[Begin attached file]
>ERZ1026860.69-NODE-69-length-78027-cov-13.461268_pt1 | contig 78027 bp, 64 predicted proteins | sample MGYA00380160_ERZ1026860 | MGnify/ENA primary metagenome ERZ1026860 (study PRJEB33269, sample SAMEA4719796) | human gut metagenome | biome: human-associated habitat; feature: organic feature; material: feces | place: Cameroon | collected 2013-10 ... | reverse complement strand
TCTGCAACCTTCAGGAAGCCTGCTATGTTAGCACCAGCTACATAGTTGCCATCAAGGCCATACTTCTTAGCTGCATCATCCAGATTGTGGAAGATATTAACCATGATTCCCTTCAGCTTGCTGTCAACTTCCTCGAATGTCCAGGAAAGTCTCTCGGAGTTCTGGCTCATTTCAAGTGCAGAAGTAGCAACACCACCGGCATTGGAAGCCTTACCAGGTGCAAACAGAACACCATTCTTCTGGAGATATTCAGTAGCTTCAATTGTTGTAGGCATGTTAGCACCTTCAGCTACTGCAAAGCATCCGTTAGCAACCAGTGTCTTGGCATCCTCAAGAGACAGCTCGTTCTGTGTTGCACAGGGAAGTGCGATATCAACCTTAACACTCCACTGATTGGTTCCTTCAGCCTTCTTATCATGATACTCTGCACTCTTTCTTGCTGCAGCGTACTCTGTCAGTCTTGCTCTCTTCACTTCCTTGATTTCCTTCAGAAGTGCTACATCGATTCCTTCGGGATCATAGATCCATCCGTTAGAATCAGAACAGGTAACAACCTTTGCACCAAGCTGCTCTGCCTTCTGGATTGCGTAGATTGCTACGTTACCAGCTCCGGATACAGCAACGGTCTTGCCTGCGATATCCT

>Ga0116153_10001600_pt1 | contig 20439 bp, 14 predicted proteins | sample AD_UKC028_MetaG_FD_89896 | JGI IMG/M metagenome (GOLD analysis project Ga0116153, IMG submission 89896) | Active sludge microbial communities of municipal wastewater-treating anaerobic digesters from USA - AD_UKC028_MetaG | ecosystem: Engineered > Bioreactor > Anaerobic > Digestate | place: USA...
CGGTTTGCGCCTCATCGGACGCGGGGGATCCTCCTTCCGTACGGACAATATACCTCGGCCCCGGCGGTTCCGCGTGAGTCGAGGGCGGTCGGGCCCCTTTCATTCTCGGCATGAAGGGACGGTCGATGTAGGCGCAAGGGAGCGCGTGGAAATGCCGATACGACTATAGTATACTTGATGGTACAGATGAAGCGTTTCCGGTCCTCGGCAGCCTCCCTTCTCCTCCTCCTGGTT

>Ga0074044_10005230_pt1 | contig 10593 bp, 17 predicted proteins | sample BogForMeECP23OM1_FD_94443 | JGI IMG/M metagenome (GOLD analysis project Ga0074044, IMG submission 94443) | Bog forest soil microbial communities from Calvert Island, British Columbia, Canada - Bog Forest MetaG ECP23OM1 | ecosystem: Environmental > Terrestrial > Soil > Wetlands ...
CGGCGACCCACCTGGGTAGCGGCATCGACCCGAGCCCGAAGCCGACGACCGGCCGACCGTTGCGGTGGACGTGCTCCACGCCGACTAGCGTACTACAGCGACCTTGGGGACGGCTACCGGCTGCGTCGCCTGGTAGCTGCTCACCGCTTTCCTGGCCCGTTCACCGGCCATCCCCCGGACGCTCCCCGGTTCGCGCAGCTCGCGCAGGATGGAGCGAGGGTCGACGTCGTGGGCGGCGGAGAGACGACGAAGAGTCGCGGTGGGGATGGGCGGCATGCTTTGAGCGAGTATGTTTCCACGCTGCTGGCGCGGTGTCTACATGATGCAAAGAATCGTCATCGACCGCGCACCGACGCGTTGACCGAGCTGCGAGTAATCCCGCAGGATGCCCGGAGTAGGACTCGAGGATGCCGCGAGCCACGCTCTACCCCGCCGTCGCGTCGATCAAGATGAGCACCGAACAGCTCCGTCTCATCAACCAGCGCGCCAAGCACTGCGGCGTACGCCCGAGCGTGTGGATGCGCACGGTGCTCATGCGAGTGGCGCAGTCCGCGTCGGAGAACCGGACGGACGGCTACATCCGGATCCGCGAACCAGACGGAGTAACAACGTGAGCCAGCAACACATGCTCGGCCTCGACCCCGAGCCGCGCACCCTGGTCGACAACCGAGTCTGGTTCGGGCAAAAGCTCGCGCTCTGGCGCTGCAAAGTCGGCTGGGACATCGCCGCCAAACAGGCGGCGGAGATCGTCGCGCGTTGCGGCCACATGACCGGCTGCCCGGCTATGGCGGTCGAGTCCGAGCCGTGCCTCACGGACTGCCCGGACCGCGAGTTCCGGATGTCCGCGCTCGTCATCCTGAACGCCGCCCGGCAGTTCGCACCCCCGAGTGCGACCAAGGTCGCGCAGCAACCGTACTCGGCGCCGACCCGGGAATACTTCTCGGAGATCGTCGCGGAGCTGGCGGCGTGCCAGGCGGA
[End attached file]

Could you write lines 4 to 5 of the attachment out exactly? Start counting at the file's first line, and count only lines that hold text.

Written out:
CGGTTTGCGCCTCATCGGACGCGGGGGATCCTCCTTCCGTACGGACAATATACCTCGGCCCCGGCGGTTCCGCGTGAGTCGAGGGCGGTCGGGCCCCTTTCATTCTCGGCATGAAGGGACGGTCGATGTAGGCGCAAGGGAGCGCGTGGAAATGCCGATACGACTATAGTATACTTGATGGTACAGATGAAGCGTTTCCGGTCCTCGGCAGCCTCCCTTCTCCTCCTCCTGGTT

>Ga0074044_10005230_pt1 | contig 10593 bp, 17 predicted proteins | sample BogForMeECP23OM1_FD_94443 | JGI IMG/M metagenome (GOLD analysis project Ga0074044, IMG submission 94443) | Bog forest soil microbial communities from Calvert Island, British Columbia, Canada - Bog Forest MetaG ECP23OM1 | ecosystem: Environmental > Terrestrial > Soil > Wetlands ...